Schisgal’s plays often lampoon American fads, including commodity culture, the environmental movement, fashionable malaise, and sexual liberation. Luv took aim at exaggerated self-pity, featuring three characters’ melodramatic suicide attempts. According to one critic, the playwright’s protagonists highlight the American tendency to go around “wrapped in a cloak of borrowed pain.” Another critic said: “Mr. Schisgal doesn’t necessarily deny that things are tough all over; he just sees how preposterous it is that we should take such pleasure in painting the clouds black. If the avant-garde, up to now, has successfully exploded the bright balloons of cheap optimism, Mr. Schisgal is ready to put a pin to the soapy bubbles of cheap pessimism.”
On this day in 1986, Attorney General Edwin Meese revealed that proceeds from secret arms sales to Iran were illegally diverted to support Contra rebels in Nicaragua. Three weeks earlier, a Lebanese magazine had broken the story that the United States — in violation of its own arms embargo — had sold weapons to Iran in an attempt to gain freedom for American hostages being held in Lebanon. Because President Reagan had publicly stated that he would never negotiate with terrorists, it came as a shock to the American public when his administration admitted to doing just that.
To make things even worse, in 1982 Congress had passed the Boland Amendment, which specifically prohibited sending federal money to the Contra rebels for the purpose of overthrowing the Nicaraguan government. Meese’s revelation that the money from the arms sales was used to support a guerilla war against the leftist Nicaraguan government infuriated Congress. The day that the news broke, Reagan’s National Security Advisor, John Poindexter, resigned. His aide, Lieutenant Colonel Oliver North, was fired.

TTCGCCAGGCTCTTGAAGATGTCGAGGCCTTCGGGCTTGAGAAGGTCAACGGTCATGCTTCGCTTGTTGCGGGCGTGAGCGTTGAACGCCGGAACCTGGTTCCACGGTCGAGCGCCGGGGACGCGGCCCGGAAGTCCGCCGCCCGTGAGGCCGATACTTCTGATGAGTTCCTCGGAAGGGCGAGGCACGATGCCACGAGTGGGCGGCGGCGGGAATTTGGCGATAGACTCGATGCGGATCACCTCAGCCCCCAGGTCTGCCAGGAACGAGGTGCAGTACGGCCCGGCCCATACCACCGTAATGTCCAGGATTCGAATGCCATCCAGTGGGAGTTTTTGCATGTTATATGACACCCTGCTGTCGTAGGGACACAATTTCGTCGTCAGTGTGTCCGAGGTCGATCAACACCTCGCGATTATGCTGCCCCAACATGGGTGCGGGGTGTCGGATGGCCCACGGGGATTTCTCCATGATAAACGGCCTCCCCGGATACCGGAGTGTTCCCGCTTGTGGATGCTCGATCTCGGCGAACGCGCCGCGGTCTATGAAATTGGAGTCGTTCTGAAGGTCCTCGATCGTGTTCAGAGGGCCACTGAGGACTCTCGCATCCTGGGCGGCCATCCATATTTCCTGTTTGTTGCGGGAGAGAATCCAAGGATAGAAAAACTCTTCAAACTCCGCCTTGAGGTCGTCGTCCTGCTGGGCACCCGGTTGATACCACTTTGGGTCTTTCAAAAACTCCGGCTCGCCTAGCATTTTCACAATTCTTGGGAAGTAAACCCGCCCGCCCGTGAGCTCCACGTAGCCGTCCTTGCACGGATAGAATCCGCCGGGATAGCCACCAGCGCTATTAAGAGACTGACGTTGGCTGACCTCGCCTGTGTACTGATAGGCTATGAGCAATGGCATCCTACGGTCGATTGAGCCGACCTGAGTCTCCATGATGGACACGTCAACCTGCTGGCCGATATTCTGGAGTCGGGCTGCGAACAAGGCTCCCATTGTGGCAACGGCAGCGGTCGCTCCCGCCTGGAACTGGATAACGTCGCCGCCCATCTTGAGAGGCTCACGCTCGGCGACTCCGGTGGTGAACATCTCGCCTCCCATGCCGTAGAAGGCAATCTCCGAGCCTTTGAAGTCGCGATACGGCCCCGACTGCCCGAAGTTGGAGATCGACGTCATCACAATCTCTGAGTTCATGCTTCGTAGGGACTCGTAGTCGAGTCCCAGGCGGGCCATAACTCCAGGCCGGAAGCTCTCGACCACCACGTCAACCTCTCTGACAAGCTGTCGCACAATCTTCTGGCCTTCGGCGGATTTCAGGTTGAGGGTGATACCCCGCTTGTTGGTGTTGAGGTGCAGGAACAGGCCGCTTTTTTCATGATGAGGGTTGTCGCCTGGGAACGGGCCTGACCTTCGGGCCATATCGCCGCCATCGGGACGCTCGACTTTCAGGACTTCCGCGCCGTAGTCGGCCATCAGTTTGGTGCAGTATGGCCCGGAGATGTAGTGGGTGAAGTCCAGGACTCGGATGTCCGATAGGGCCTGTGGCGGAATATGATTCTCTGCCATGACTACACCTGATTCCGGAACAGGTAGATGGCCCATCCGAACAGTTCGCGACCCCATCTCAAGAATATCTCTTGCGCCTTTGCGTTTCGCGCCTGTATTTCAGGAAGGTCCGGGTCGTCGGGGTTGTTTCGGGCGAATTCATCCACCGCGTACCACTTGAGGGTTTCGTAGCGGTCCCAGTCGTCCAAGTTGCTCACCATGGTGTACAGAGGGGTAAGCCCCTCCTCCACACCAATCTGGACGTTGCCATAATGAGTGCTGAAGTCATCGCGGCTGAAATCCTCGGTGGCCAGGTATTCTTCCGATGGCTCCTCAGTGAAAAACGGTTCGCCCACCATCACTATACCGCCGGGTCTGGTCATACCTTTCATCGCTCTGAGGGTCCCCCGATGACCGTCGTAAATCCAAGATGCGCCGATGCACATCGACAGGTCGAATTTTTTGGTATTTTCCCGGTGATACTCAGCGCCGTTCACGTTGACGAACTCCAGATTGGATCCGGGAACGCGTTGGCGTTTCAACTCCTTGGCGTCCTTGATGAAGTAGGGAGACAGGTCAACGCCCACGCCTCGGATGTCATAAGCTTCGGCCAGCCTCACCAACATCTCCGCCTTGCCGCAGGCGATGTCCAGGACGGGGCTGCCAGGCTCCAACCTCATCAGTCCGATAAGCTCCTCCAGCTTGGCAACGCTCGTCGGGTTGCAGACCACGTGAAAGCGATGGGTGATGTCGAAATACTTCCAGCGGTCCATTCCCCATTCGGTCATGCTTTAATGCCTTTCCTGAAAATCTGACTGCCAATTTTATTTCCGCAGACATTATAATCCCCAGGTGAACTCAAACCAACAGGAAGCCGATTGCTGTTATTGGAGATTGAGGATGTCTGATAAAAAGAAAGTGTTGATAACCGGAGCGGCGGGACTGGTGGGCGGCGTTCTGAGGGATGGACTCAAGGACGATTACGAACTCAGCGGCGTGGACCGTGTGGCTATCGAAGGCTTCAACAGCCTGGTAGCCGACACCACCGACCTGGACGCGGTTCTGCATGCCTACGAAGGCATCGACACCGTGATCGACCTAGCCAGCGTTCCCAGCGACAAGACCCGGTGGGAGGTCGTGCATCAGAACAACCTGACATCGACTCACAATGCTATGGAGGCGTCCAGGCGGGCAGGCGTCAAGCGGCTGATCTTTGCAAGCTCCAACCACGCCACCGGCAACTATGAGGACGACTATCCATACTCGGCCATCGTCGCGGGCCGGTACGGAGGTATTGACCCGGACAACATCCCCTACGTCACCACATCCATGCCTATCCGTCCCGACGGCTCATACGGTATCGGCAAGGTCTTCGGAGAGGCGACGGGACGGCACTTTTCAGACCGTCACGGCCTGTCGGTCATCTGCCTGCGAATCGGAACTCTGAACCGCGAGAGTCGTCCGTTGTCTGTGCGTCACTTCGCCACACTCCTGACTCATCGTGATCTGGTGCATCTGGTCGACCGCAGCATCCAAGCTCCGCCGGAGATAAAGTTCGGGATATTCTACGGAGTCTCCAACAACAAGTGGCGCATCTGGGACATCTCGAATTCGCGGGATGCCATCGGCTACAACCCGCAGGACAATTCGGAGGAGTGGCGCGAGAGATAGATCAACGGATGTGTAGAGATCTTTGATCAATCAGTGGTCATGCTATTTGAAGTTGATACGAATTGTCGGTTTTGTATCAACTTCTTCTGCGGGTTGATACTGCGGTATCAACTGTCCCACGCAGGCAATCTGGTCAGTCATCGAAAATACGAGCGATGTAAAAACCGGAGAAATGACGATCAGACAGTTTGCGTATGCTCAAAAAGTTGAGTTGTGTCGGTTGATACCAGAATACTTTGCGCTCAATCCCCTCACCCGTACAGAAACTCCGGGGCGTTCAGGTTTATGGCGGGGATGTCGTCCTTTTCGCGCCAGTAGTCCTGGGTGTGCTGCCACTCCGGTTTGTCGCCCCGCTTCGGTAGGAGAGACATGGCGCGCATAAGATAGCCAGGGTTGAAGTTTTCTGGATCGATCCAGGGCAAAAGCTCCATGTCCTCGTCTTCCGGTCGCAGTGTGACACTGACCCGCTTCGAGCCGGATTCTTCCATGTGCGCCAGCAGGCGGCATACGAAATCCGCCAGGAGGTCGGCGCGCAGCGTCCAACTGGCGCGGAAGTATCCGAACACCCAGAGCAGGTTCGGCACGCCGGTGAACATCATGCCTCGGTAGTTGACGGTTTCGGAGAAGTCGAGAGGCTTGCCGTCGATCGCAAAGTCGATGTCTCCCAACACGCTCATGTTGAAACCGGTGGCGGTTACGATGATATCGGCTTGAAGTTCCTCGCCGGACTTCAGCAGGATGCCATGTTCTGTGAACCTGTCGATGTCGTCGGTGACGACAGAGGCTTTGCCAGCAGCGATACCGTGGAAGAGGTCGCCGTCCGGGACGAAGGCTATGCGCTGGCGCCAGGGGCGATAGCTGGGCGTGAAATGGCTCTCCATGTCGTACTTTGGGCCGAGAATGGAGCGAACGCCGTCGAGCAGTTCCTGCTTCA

The following summer, Congress held hearings on what had become known as “the Iran-Contra affair.” Eleven administration officials were found guilty of a number of charges ranging from perjury to conspiracy. Reagan accepted responsibility for the arms sales, but denied any knowledge of the Nicaragua piece, and it has never been established exactly what his role was in the conspiracy. Notes from 1985, taken by then-Defense Secretary Caspar Weinberger, recorded that Reagan said that he could answer charges of illegality, but not the charge that “big strong President Reagan passed up a chance to free hostages.”
Be well, do good work, and keep in touch.®